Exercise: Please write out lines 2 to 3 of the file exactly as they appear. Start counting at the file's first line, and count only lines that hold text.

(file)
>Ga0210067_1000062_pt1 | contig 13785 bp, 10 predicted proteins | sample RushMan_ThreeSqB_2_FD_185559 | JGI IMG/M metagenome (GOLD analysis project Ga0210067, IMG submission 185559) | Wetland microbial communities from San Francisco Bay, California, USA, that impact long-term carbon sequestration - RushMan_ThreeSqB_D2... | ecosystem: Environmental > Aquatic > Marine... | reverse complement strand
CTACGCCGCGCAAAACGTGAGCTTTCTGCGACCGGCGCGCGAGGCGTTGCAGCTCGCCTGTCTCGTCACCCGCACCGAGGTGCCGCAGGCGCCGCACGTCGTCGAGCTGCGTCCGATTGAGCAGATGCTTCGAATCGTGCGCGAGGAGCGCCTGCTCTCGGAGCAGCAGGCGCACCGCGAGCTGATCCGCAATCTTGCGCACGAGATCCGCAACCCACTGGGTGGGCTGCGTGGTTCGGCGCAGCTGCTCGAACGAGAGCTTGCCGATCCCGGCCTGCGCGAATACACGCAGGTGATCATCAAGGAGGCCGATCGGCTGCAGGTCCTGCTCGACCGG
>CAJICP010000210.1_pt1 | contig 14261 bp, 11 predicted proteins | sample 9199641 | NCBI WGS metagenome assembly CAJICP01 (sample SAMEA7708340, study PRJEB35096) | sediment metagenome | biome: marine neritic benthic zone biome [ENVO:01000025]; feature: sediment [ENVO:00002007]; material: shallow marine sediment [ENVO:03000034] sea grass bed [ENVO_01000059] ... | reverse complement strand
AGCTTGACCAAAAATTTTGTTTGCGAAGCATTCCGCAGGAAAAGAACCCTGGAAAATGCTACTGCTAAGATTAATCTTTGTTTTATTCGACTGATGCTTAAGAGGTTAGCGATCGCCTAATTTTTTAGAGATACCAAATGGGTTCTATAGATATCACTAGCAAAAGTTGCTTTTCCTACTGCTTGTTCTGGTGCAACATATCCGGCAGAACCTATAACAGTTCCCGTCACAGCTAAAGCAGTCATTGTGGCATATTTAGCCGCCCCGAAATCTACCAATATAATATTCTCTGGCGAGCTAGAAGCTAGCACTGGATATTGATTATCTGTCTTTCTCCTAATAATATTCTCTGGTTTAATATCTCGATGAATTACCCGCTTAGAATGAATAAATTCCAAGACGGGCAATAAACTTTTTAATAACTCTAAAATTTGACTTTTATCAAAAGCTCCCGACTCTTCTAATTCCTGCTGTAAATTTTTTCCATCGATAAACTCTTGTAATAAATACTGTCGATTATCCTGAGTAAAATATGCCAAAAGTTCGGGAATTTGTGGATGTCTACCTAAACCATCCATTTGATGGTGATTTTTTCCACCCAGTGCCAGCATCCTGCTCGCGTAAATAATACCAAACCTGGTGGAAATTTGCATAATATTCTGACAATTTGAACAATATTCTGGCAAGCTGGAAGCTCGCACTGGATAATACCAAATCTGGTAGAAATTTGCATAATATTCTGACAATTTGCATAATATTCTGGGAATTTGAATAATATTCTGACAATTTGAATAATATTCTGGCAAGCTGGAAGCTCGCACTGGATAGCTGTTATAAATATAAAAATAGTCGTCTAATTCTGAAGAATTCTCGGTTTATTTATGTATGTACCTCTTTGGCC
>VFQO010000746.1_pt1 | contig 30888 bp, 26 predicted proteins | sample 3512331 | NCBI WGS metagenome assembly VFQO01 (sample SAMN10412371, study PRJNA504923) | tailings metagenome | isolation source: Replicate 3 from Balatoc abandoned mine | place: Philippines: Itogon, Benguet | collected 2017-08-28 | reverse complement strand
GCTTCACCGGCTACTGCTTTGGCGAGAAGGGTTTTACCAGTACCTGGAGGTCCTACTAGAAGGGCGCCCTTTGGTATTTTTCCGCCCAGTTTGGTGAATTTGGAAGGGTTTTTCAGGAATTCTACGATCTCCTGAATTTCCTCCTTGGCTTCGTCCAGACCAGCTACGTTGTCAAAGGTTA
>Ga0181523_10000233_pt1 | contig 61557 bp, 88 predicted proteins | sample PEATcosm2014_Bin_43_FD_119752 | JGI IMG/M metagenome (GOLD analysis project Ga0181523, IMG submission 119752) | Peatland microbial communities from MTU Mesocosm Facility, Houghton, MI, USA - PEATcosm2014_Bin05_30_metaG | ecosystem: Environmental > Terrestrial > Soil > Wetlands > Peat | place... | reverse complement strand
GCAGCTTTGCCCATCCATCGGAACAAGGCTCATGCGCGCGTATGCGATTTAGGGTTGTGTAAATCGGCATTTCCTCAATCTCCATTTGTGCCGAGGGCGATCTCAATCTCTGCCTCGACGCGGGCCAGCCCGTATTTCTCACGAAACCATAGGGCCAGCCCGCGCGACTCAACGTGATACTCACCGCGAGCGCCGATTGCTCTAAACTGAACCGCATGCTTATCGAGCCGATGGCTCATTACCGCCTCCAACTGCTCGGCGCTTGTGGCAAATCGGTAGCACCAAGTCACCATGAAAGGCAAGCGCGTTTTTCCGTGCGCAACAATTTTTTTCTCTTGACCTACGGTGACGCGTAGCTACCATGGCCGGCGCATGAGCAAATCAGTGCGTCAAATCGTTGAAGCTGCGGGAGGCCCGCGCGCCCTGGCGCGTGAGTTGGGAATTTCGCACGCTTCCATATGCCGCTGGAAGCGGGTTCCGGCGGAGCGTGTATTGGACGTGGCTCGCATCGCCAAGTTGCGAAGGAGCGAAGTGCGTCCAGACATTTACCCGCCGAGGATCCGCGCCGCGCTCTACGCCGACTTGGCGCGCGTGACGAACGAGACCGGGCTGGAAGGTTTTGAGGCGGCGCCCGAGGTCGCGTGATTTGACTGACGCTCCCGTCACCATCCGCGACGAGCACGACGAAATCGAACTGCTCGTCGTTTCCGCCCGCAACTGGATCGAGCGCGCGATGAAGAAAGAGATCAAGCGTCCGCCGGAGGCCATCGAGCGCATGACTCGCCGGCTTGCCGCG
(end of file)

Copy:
CTACGCCGCGCAAAACGTGAGCTTTCTGCGACCGGCGCGCGAGGCGTTGCAGCTCGCCTGTCTCGTCACCCGCACCGAGGTGCCGCAGGCGCCGCACGTCGTCGAGCTGCGTCCGATTGAGCAGATGCTTCGAATCGTGCGCGAGGAGCGCCTGCTCTCGGAGCAGCAGGCGCACCGCGAGCTGATCCGCAATCTTGCGCACGAGATCCGCAACCCACTGGGTGGGCTGCGTGGTTCGGCGCAGCTGCTCGAACGAGAGCTTGCCGATCCCGGCCTGCGCGAATACACGCAGGTGATCATCAAGGAGGCCGATCGGCTGCAGGTCCTGCTCGACCGG
>CAJICP010000210.1_pt1 | contig 14261 bp, 11 predicted proteins | sample 9199641 | NCBI WGS metagenome assembly CAJICP01 (sample SAMEA7708340, study PRJEB35096) | sediment metagenome | biome: marine neritic benthic zone biome [ENVO:01000025]; feature: sediment [ENVO:00002007]; material: shallow marine sediment [ENVO:03000034] sea grass bed [ENVO_01000059] ... | reverse complement strand